While popular streamer Dr DisRespect, whose real name is Herschel “Guy” Beahm IV, was banned from Twitch on Friday, Beahm didn’t immediately address the situation, sparking countless theories and rumors as to why he’d been suspended. Then, Kotaku and industry insider Rod “Slasher” Breslau reported that the ban was permanent. But still no word from “the Doc,” as his supporters, known as the Champions Club, sometimes refer to their favorite internet personality.
Finally, on Saturday, Beahm spoke out about the ban but gave his fans few answers: “Champions Club, Twitch has not notified me on the specific reason behind their decision,” Beahm wrote on Twitter. “Firm handshakes to all for the support during this difficult time.”
Beahm’s statement has only further fueled the rumor mill, which spent the weekend posting its own theories online. Initially, it was thought that the ban was due to a DMCA copyright violation, which has been a reason Twitch has suspended streamers in the past. Breslau shut that theory down, suggesting that the situation was much more serious than that.
On Friday night, Breslau wrote on Twitter that “for several hours now” he’d been told from “credible sources” why Beahm was banned from the platform but that he didn’t want to say more “due to the importance and sensitivity around the subject.”
Shannon “ShannonZKiller” Plante, another popular Twitch streamer, said on Twitter (via GameSpot) that she’d heard from her “sources” that “Doc is indeed done, and not just on Twitch. I know why and cannot say. But this is serious.” Plante later deleted the tweet.
Twitch confirmed that Beahm had been banned from the platform in a statement to IGN, but would not give a reason for the streamer’s removal: “As is our process, we take appropriate action when we have evidence that a streamer has acted in violation of our Community Guidelines or Terms of Service. These apply to all streamers regardless of status or prominence in the community.”
The streaming company not only removed Beahm’s channel and emotes from the platform but also refunded subscriptions after the ban. The move is surprising considering Twitch had just signed Beahm for a multi-year exclusivity deal in March that would have reportedly earned the streamer $10 million per year, according to Kotaku. While Twitch hasn’t confirmed that Beahm’s contract has been terminated, it seems like a foregone conclusion at this point.
Discord also ended its partnership with Beahm, according to Forbes. Some on the internet questioned whether Beahm’s sponsorship deal with Mountain Dew Game Fuel and partnership with Loaded.gg had also been revoked, but nothing official has been announced on those fronts.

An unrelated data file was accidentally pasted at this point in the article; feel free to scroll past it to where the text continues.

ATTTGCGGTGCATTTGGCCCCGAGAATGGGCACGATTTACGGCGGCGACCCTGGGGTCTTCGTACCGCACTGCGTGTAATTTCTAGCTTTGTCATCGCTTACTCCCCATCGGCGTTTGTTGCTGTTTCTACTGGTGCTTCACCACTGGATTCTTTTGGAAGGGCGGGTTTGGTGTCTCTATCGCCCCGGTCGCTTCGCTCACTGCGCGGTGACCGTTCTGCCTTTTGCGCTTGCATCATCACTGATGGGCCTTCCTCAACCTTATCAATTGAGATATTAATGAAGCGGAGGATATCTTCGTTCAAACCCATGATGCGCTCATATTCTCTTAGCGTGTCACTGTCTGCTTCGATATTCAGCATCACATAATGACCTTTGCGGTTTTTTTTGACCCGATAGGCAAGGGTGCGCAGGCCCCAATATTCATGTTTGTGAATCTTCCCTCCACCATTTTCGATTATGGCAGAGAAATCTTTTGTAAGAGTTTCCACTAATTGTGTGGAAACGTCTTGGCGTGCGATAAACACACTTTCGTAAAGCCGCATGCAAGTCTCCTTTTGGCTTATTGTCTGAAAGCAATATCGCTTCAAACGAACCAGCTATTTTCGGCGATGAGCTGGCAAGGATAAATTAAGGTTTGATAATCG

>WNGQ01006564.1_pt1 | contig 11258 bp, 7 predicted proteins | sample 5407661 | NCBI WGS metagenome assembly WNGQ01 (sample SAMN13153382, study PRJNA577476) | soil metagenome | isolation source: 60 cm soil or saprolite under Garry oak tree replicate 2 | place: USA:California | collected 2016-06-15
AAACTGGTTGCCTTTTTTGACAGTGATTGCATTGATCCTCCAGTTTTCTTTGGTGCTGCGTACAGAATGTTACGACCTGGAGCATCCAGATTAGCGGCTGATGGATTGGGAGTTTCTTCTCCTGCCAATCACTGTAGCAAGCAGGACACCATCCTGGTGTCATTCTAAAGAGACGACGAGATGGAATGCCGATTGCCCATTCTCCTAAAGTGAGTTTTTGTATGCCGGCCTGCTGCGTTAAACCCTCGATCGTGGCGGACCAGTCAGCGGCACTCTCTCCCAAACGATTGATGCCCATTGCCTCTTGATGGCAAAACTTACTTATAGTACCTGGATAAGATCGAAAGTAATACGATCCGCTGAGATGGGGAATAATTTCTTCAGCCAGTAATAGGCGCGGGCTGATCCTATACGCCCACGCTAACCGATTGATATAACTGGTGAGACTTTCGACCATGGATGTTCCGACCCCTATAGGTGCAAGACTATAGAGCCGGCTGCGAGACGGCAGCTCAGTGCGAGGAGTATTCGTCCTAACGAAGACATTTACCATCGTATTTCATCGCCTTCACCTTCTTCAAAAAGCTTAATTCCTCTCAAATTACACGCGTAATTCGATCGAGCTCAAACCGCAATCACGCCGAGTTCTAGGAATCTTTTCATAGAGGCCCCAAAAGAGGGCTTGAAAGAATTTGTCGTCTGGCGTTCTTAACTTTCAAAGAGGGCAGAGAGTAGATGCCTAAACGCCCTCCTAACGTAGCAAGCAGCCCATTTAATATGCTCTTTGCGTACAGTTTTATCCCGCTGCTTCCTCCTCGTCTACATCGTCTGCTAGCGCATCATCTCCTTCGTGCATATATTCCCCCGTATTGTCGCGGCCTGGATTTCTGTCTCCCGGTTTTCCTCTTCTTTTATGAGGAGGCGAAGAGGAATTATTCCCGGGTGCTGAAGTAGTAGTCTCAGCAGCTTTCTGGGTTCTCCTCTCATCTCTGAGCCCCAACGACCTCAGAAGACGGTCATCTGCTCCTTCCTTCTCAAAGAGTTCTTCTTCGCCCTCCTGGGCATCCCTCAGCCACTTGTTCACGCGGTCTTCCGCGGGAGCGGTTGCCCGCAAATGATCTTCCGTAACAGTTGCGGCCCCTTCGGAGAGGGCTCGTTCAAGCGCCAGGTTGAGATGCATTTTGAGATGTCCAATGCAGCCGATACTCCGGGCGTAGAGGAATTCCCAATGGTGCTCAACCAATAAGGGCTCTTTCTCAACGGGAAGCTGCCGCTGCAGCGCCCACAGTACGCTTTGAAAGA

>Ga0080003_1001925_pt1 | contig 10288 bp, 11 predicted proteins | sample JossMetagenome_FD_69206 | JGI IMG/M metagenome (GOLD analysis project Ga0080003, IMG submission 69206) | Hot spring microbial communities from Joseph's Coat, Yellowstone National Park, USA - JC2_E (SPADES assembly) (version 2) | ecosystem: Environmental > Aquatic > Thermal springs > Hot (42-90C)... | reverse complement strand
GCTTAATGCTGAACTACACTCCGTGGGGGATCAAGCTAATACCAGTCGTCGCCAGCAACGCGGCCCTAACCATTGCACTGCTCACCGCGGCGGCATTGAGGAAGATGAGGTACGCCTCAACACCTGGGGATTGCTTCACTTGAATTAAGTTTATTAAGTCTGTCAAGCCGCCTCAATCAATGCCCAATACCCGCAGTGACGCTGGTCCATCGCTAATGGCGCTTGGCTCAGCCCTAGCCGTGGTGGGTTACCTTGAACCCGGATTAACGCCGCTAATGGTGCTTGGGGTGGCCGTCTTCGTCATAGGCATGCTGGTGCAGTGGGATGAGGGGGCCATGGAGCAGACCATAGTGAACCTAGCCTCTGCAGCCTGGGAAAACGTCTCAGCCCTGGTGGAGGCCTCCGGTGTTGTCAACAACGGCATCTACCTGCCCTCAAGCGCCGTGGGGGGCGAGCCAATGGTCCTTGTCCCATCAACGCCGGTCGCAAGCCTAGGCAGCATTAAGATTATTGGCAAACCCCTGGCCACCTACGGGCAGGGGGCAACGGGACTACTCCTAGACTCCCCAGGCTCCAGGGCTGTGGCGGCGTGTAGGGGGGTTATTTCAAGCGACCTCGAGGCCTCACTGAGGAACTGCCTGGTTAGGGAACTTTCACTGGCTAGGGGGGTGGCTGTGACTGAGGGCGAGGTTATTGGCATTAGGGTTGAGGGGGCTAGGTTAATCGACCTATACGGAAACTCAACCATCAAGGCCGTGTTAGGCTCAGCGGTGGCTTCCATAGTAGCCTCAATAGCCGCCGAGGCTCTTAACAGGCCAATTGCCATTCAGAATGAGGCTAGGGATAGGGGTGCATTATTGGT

The timing of the ban has caused some on the internet to fear the worst. After all, the ban came on the same week that Twitch announced in a blog post its commitment to creating a safer streaming community after several high-profile streamers were accused of sexual misconduct, including popular Destiny 2 streamer Lono “SayNoToRage” as well as Tom “Syndicate” Cassell. Following a week of allegations in late June, Twitch confirmed that it would begin investigating and banning streamers it found had violated its community guidelines. Streamers iAmSp00n, BlessRNG, WarwitchTV, DreadedCone, and Wolv21 have all been banned as a result, according to Polygon.
“We are reviewing each case that has come to light as quickly as possible, while ensuring appropriate due diligence as we assess these serious allegations,” said Twitch in the blog post. “We’ve prioritized the most severe cases and will begin issuing permanent suspensions in line with our findings immediately.”
There’s no evidence that Beahm’s ban is related to sexual misconduct. As of this writing, Beahm has not been accused of anything or charged with a crime.
This is the second time Beahm has been banned from Twitch. He was first suspended in 2019 for filming from a bathroom in the LA Convention Center during E3. Beahm’s account was reinstated a few weeks later.
Beahm, who is best known for playing multiplayer shooters like Call of Duty and Apex Legends, first became popular while streaming H1Z1 and PUBG. Before dedicating himself to his full-time streaming career, he worked as a level designer on Call of Duty: Advanced Warfare at Sledgehammer Games.